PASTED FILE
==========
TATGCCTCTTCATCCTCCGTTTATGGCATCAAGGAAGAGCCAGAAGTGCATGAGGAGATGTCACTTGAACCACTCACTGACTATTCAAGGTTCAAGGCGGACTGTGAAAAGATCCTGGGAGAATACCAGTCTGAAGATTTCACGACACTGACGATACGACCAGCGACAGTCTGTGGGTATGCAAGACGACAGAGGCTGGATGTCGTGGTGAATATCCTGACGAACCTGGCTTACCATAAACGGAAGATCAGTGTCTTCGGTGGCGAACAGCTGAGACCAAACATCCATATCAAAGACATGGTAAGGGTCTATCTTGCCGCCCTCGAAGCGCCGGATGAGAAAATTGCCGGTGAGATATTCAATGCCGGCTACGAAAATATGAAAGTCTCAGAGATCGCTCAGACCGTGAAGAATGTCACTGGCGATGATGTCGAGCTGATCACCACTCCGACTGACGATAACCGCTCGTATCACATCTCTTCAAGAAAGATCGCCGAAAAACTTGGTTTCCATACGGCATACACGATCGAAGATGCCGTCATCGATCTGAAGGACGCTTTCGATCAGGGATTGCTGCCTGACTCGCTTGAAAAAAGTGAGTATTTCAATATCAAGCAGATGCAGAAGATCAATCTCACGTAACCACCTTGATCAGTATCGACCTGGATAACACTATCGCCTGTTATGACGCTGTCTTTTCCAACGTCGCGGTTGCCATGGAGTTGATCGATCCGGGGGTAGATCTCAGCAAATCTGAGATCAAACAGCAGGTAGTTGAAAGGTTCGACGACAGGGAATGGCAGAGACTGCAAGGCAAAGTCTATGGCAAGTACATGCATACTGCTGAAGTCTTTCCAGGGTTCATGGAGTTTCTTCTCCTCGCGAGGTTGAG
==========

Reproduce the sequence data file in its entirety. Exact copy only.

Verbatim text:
TATGCCTCTTCATCCTCCGTTTATGGCATCAAGGAAGAGCCAGAAGTGCATGAGGAGATGTCACTTGAACCACTCACTGACTATTCAAGGTTCAAGGCGGACTGTGAAAAGATCCTGGGAGAATACCAGTCTGAAGATTTCACGACACTGACGATACGACCAGCGACAGTCTGTGGGTATGCAAGACGACAGAGGCTGGATGTCGTGGTGAATATCCTGACGAACCTGGCTTACCATAAACGGAAGATCAGTGTCTTCGGTGGCGAACAGCTGAGACCAAACATCCATATCAAAGACATGGTAAGGGTCTATCTTGCCGCCCTCGAAGCGCCGGATGAGAAAATTGCCGGTGAGATATTCAATGCCGGCTACGAAAATATGAAAGTCTCAGAGATCGCTCAGACCGTGAAGAATGTCACTGGCGATGATGTCGAGCTGATCACCACTCCGACTGACGATAACCGCTCGTATCACATCTCTTCAAGAAAGATCGCCGAAAAACTTGGTTTCCATACGGCATACACGATCGAAGATGCCGTCATCGATCTGAAGGACGCTTTCGATCAGGGATTGCTGCCTGACTCGCTTGAAAAAAGTGAGTATTTCAATATCAAGCAGATGCAGAAGATCAATCTCACGTAACCACCTTGATCAGTATCGACCTGGATAACACTATCGCCTGTTATGACGCTGTCTTTTCCAACGTCGCGGTTGCCATGGAGTTGATCGATCCGGGGGTAGATCTCAGCAAATCTGAGATCAAACAGCAGGTAGTTGAAAGGTTCGACGACAGGGAATGGCAGAGACTGCAAGGCAAAGTCTATGGCAAGTACATGCATACTGCTGAAGTCTTTCCAGGGTTCATGGAGTTTCTTCTCCTCGCGAGGTTGAG